What could possibly be better than premier museums with no admission fees? The Smithsonian is the world’s largest museum and research complex, which features eleven museums located on the National Mall, and six others in the Washington metropolitan area. I feel so lucky to have spent so much time in the National Museum of Natural History exploring the collections on behind-the-scenes tours, and it will always have a very special place in my heart. I also really love the National Museum of American History and the National Postal Museum. But really, the Smithsonian has unparalleled treasures on display: Apolo Ono’s speed skates, portraits of America’s presidents, the Hope Diamond, and the Spirit of St. Louis, which was flown by Charles Lindberg across the Atlantic Ocean.

Now that I’m not visiting the museums on a regular basis, I like to listen to Sidedoor, the Smithsonian’s podcast. Listeners can vicariously explore content from the collections and delve into the new exhibits.

National Zoo

The National Zoo is part of the Smithsonian Institution, so it also has free admission. I have mixed feelings about animals in captivity, but I frequent zoos with AZA accreditation because I think they help foster a love and respect for animals, especially in the younger guests. The National Zoo is one of only four zoos in the US to house giant pandas. The zoo’s website has a Giant Panda Cam, too!

3. Jazz in the Garden

Every Friday evening in the summer, the National Gallery of Art’s Sculpture Garden hosts a free jazz concert. It’s definitely a fun way to end the workweek, and it was a quick walk from the NMNH. They sell refreshments, and they have arguably the best sangria in the world.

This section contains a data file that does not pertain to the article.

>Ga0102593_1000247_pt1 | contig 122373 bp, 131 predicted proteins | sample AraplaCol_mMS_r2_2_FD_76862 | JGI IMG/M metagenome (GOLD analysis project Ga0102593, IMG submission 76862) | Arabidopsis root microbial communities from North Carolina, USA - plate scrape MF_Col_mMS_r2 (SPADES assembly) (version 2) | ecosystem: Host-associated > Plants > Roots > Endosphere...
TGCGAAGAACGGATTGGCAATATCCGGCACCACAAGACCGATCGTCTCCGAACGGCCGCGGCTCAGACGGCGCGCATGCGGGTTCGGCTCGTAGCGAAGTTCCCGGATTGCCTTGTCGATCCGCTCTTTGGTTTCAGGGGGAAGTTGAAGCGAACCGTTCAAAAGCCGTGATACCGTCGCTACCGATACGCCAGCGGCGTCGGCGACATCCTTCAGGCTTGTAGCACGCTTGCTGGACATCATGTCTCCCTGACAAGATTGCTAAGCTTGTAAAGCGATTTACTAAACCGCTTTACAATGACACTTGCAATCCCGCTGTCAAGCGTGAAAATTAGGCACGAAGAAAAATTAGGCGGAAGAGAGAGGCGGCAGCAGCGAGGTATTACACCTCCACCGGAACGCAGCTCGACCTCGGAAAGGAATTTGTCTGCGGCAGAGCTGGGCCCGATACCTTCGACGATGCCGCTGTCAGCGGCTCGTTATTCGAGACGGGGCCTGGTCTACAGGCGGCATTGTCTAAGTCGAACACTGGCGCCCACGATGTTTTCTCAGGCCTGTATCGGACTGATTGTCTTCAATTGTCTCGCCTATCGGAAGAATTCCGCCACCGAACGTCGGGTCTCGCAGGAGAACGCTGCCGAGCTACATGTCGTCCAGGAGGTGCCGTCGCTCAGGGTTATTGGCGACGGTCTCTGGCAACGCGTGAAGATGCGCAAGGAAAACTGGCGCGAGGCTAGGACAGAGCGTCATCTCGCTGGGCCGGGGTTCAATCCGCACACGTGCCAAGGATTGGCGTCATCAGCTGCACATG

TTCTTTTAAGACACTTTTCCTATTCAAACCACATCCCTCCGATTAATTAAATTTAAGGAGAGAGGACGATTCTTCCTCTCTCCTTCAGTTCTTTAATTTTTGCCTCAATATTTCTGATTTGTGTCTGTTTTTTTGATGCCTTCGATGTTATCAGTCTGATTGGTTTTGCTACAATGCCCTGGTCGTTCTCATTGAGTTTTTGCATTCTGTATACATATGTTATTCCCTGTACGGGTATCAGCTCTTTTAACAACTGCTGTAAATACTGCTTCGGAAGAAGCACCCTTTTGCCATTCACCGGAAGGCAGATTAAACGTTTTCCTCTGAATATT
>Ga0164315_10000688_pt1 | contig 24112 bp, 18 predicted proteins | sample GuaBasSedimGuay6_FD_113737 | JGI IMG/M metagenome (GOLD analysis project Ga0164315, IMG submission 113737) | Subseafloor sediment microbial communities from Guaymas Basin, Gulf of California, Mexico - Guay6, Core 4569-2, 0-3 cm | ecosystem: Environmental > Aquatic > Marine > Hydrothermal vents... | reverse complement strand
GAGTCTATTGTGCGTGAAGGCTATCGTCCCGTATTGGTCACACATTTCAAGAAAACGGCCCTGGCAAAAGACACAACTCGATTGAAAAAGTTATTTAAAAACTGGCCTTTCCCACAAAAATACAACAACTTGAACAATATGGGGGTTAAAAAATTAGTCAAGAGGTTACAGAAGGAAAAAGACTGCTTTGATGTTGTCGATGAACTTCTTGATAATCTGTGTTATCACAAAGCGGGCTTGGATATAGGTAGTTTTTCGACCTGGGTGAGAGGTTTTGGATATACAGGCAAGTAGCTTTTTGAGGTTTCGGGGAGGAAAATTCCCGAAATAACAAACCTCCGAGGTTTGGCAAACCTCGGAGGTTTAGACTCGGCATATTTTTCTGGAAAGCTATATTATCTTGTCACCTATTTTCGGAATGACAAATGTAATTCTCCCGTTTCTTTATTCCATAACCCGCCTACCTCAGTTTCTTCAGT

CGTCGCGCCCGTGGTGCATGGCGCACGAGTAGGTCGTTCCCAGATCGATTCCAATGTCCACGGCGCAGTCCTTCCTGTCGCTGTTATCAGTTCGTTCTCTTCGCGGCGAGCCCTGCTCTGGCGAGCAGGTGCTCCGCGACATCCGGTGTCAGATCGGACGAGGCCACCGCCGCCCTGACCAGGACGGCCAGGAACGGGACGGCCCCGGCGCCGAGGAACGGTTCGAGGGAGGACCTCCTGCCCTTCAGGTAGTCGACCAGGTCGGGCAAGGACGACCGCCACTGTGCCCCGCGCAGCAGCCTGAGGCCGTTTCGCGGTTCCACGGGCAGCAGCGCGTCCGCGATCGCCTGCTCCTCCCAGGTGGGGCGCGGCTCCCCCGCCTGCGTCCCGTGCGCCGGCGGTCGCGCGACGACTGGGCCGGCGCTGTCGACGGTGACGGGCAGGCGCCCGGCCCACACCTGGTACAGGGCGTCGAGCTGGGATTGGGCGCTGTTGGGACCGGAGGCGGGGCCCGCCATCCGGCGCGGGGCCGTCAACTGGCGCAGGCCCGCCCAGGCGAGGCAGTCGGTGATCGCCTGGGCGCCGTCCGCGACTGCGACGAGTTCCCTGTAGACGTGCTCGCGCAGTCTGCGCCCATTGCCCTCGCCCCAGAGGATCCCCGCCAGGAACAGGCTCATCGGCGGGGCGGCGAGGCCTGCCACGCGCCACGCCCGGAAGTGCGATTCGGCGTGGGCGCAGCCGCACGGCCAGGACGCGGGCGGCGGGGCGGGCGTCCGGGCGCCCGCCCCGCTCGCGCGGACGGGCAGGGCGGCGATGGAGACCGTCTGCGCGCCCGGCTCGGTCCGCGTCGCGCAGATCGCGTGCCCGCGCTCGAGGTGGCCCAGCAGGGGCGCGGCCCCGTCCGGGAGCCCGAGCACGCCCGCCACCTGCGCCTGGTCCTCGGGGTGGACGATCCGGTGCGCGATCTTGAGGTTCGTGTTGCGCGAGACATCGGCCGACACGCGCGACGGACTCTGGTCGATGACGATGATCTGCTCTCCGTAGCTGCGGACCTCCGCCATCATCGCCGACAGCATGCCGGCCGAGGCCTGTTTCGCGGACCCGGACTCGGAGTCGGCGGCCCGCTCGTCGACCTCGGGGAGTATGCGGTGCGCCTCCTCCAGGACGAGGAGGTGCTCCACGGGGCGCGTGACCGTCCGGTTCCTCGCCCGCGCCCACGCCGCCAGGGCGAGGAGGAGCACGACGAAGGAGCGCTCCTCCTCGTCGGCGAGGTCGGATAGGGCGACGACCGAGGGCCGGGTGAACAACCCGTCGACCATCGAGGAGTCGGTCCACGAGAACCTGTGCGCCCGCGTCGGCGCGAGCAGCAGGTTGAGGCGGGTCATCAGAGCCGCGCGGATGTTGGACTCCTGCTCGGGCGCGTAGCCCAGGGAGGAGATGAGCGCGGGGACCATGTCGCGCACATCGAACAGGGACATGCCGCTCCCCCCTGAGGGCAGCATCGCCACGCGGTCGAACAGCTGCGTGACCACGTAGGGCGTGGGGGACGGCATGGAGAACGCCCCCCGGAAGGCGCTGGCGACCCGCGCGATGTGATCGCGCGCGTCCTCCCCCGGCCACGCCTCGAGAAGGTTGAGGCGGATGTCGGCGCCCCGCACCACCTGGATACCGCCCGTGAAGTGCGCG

4. Taylor Gourmet

I’m a big fan of fast casual dining, and I love this local chain restaurant. Taylor Gourmet has both a selection of unchanging classic menu options and special seasonal offerings. They are definitely known for their hoagies, and my go-to over the summer was the chicken salad hoagie.

Summer carrot salad

5. Dacha Beer Garden

I think this outdoor beer garden is open all year, but it’s probably better in the warmer weather. It has wooden picnic tables, misting fans to beat the heat, and it allows dogs. They have an extensive beer menu, and I was thrilled to find out that they serve Schöfferhofer Grapefruit, which is a beer I fell in love with at Epcot.

6. Cava

Another fast casual (is anyone sensing a theme?) restaurant I love is Cava, which boasts healthy Mediterranean food. I appreciate the totally customizable menu. The first step is picking a base, like a salad or a grain bowl. Then, there are various spreads and toppings to add: roasted red pepper hummus, harissa, tzatziki, pita crisps, crumbled feta, felafel, cabbage slaw, etc.